Doctors and scientists agree that there is no completely safe upper limit when it comes to alcohol. Drinking alcohol will always carry some risk to health.
The recommended drinking limits have been set by the UK Department of Health and are based upon medical and scientific evidence of the short- and long-term effects of alcohol. Alcohol can increase your risk of injury and health problems and have other harmful effects, even when you think it isn't harming you.
A 'unit' system is used as a way of making it easier for people to know how much alcohol they have drunk. A unit is equal to about a teaspoonful of pure alcohol.
Females: it is recommended that women don't drink more than 2-3 units per day (and no more than 14 units per week). Women who are pregnant or trying to get pregnant should avoid drinking alcohol completely.
Example: 14 units = 6 pints of lager or 6.5 glasses of wine
Males: It is recommended that men do not drink more than 3-4 units per day (and no more than 21 units per week).
Example: 21 units = 9 pints of lager or 15 measure of spirits
However, consistently drinking at these levels is not advised. Everyone should have at least two alcohol-free days a week.
Please note: These guidelines are for people over 18, there is no safe amount for those under 18.
How Many Units In Your Drink?
So now you know about safe drinking limits, but how do you work out how many units you’re actually drinking?
The number of units of alcohol in a drink depends on the size and strength of a drink.
330ml bottle of standard lager or beer (5% abv)– 1.7 units
25ml measure of whisky/gin/rum/vodka (40% abv)– 1 units
175ml standard glass of wine (12.5% abv) – 2.2 units
275ml bottle of alcopop (5% abv) – 1.4 units
1 pint of standard lager or beer (4% abv) – 2.2 units
1 pint medium strength lager/beer (5% abv) – 2.8 units
1 pint of strong cider (6.5% abv) – 3.6 units
It takes an hour for your body to process one unit of alcohol.
These figures can only be used as a rough guide. Your actual body size, gender, the speed at which you drink, what you eat, age . . . all affect the way you absorb alcohol and the effect it has on your body.
What is binge drinking?
There is no official medical definition of what a 'binge' is but in Scotland we tend to think of it as:
Women drinking more than 5 units in a session (e.g. 3½ Smirnoff Ice)
Men drinking more than 8 units (e.g. just over 2½ pints of medium strength lager)
Drinking regularly at this level means you are risking damage to your health. If you drink this amount, doctors say that you should then not drink any alcohol for 48 hours afterwards.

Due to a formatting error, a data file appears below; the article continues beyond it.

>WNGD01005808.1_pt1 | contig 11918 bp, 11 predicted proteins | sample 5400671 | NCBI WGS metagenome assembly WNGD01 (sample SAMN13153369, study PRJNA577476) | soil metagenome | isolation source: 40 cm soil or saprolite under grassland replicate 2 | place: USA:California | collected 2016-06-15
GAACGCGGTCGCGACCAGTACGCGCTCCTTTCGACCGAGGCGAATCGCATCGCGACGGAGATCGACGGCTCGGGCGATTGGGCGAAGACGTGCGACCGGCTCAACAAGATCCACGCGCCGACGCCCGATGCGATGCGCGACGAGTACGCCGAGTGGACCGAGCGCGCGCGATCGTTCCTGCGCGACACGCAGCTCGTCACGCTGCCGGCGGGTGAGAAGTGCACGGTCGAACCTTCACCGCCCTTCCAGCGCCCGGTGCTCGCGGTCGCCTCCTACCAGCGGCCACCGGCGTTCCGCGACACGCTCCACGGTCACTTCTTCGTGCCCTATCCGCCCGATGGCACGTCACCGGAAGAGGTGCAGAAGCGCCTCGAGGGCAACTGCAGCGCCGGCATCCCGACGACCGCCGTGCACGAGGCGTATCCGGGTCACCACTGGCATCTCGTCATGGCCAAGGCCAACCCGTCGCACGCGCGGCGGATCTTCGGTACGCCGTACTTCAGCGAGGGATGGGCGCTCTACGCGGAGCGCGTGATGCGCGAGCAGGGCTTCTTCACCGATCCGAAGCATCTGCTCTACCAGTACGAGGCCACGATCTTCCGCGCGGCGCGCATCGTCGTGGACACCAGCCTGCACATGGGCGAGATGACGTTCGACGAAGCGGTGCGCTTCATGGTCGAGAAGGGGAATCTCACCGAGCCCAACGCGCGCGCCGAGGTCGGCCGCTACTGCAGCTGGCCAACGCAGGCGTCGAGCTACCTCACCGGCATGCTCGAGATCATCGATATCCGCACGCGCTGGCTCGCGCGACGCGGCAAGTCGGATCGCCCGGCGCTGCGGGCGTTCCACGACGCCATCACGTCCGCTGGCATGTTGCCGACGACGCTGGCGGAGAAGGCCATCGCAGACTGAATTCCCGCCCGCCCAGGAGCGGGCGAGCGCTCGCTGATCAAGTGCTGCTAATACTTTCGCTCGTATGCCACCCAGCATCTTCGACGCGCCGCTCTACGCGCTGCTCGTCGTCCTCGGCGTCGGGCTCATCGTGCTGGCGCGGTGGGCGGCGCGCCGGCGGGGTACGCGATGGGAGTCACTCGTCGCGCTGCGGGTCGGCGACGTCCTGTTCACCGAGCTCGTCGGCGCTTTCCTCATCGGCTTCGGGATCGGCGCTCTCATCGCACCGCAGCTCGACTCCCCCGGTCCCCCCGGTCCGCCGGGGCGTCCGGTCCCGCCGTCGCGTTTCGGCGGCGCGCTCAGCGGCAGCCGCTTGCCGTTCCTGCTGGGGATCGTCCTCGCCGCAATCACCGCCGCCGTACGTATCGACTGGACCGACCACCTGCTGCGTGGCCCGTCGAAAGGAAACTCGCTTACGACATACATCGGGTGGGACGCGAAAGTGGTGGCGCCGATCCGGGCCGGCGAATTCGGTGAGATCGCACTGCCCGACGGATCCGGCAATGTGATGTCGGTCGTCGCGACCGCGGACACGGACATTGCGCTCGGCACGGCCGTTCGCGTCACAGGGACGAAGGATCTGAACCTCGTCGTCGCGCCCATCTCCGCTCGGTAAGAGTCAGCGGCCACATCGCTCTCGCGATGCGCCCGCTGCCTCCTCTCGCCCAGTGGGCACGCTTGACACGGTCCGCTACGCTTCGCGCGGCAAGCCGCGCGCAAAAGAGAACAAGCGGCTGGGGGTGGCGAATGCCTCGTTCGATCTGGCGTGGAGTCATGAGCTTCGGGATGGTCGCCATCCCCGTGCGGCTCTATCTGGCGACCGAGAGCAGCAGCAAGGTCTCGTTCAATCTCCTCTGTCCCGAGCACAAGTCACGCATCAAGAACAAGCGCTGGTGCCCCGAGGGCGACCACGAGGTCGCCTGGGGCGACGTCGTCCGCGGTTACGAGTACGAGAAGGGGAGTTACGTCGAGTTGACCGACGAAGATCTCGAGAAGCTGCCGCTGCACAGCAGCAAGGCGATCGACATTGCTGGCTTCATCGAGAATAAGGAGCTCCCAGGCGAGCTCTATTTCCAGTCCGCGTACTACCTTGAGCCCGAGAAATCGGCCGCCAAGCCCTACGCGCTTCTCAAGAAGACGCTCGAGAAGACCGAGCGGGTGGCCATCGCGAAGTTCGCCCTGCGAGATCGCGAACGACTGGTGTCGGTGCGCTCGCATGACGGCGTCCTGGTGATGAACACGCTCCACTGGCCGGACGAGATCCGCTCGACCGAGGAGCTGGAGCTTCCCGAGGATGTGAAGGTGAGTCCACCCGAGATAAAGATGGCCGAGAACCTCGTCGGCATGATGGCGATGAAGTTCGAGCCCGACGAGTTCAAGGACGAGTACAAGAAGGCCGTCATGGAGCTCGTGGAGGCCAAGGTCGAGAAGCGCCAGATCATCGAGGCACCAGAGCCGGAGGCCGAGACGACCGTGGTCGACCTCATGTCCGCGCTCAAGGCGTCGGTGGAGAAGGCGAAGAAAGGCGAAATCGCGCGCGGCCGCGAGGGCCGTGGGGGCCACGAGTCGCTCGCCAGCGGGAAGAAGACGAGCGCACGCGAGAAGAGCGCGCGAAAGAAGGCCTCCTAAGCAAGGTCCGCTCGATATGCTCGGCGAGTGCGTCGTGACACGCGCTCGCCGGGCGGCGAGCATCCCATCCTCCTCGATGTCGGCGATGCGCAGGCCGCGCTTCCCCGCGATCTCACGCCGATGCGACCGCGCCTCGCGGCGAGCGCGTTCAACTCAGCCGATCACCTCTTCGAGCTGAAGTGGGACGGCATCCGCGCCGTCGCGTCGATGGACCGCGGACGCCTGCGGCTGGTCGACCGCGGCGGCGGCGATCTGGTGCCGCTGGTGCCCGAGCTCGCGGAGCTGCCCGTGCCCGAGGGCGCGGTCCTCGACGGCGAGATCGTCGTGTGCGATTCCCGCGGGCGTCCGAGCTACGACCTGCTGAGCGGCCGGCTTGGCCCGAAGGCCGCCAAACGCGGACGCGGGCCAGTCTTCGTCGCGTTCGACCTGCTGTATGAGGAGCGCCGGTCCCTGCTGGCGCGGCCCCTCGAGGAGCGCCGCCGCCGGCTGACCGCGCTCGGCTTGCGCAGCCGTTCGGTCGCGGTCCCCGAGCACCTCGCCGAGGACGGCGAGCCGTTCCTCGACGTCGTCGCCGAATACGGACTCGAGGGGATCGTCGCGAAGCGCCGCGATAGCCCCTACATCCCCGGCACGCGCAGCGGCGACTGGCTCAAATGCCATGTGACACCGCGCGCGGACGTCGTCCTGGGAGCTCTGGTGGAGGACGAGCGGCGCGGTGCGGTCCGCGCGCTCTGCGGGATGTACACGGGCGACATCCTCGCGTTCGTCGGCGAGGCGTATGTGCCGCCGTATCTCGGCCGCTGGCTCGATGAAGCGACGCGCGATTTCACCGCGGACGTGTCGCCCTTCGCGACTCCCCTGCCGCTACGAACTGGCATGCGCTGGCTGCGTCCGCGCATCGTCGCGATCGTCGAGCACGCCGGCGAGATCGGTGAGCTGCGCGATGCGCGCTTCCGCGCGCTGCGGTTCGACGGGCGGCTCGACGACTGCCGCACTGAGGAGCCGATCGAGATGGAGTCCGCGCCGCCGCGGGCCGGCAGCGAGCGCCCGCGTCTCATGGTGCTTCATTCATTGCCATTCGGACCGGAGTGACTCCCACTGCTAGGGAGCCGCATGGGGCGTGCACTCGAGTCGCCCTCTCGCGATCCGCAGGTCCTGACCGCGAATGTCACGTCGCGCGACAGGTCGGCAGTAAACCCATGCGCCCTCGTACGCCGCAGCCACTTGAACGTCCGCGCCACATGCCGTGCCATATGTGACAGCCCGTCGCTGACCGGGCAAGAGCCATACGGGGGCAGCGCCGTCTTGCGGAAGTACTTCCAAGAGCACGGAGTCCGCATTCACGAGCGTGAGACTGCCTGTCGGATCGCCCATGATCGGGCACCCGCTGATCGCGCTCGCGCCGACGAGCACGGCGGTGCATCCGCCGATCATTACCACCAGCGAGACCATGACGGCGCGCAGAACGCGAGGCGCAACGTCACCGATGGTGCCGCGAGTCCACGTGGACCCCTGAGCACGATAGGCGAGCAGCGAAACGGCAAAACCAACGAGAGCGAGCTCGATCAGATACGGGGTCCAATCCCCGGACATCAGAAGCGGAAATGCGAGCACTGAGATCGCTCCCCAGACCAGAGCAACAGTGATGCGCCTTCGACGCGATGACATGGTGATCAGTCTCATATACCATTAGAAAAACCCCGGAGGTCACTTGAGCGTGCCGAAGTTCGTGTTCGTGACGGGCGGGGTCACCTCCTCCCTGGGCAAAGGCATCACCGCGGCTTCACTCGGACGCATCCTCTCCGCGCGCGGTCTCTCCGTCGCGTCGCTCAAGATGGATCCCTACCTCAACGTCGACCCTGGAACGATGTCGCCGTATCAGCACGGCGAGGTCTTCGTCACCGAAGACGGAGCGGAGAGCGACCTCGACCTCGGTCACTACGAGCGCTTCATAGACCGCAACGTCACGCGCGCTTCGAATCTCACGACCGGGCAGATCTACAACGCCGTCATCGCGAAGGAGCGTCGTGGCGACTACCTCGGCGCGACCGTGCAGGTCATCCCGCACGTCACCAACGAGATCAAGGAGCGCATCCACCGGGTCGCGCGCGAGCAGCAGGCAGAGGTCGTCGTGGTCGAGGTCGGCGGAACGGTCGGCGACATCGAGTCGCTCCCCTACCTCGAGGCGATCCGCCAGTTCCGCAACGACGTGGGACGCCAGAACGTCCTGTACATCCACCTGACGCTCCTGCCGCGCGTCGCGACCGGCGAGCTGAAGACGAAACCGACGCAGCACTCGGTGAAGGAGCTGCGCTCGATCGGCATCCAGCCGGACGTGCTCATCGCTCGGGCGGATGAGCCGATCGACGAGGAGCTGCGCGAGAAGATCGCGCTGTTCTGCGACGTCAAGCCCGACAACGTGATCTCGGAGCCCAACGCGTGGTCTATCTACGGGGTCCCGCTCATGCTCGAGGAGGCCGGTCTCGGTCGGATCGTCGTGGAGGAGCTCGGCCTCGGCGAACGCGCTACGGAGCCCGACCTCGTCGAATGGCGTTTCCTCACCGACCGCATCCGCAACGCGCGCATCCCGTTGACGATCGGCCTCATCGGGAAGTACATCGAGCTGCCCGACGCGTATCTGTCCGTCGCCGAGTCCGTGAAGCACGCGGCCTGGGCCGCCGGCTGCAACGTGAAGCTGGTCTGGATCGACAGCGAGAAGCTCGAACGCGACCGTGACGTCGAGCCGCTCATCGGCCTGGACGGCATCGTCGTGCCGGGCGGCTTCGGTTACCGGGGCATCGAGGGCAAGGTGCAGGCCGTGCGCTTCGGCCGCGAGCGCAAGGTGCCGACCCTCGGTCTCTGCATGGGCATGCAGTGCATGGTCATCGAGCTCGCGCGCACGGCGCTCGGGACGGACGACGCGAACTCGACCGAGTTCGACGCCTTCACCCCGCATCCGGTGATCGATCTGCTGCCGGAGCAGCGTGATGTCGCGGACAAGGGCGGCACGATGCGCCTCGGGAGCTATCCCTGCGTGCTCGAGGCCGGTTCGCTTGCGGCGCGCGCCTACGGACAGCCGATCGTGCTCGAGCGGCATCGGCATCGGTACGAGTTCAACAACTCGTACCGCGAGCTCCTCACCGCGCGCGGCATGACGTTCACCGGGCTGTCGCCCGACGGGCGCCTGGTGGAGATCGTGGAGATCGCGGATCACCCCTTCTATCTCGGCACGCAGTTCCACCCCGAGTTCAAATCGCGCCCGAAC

How to stick to your limit...
It can be tricky keeping track of how much you’re drinking throughout the week. There are lots different tools out there to help you. You could try keeping a drink diary, or use a unit calculator.
Always have something to eat before you go out. Foods such as pasta, bread or potatoes are ideal for this.
Drink at your own pace and know your limits. Don’t feel that you have to finish off every single drink if you are struggling.
Drink bottles of beer rather than pints and you’ll find that the night lasts a lot longer.
If you are starting to feel drunk then try and change to water or soft drinks.
Dark coloured drinks such as ale, red wine and port make your hangover all the worse the next day because your body finds it harder to process.
Take a jumper, cardi, or jacket out with you (you can always leave it in the cloakroom) because it’s important not to get cold waiting for a lift or taxi home. After drinking and particularly if you are outside, your body gets cold quickly and in extreme cases some people have even died from this.
Try to make it home first, or at least be with a friend if you are going to be ill. Pubs and clubs often will throw you out if they see you are being sick, and if you can’t get back in to tell your friends it could be a long and lonely journey home.
Try to take a taxi home, or go home with your friends, don’t stumble about in the dark on the way home. If you are drunk then you are vulnerable.
If your friend is drunk:
Don’t leave them on their own - even if they are being a pain.
Try and stop your friend from drinking any more.
Keep your friend warm.
Call 999 if they are unconscious or if you are at all worried. When an ambulance arrives, tell the paramedics that your friend has been drinking, and also if they may have taken any drugs.
Drinkline Scotland- If you think you might have a problem with alcohol, call Drinkline Scotland on 0800 7314 314. It’s a free and confidential service ( open 24hrs, 7 days a week).
Youth Health Talk Online- Hear young people's experiences of drinking alcohol. Click on the heading that takes your interest, read the info or scroll down and click on the thumbnails to watch videos of young people telling their story.
Drink Smarter- Enjoy your drink but know how it could be affecting you. Find out more on this website.
Alcohol Focus Scotland- The national charity for alcohol issues. You can get lots of information about alcohol from their site.
Drinkaware- drinkaware aim to promote sensible drinking, they have lots of information and advice on their website.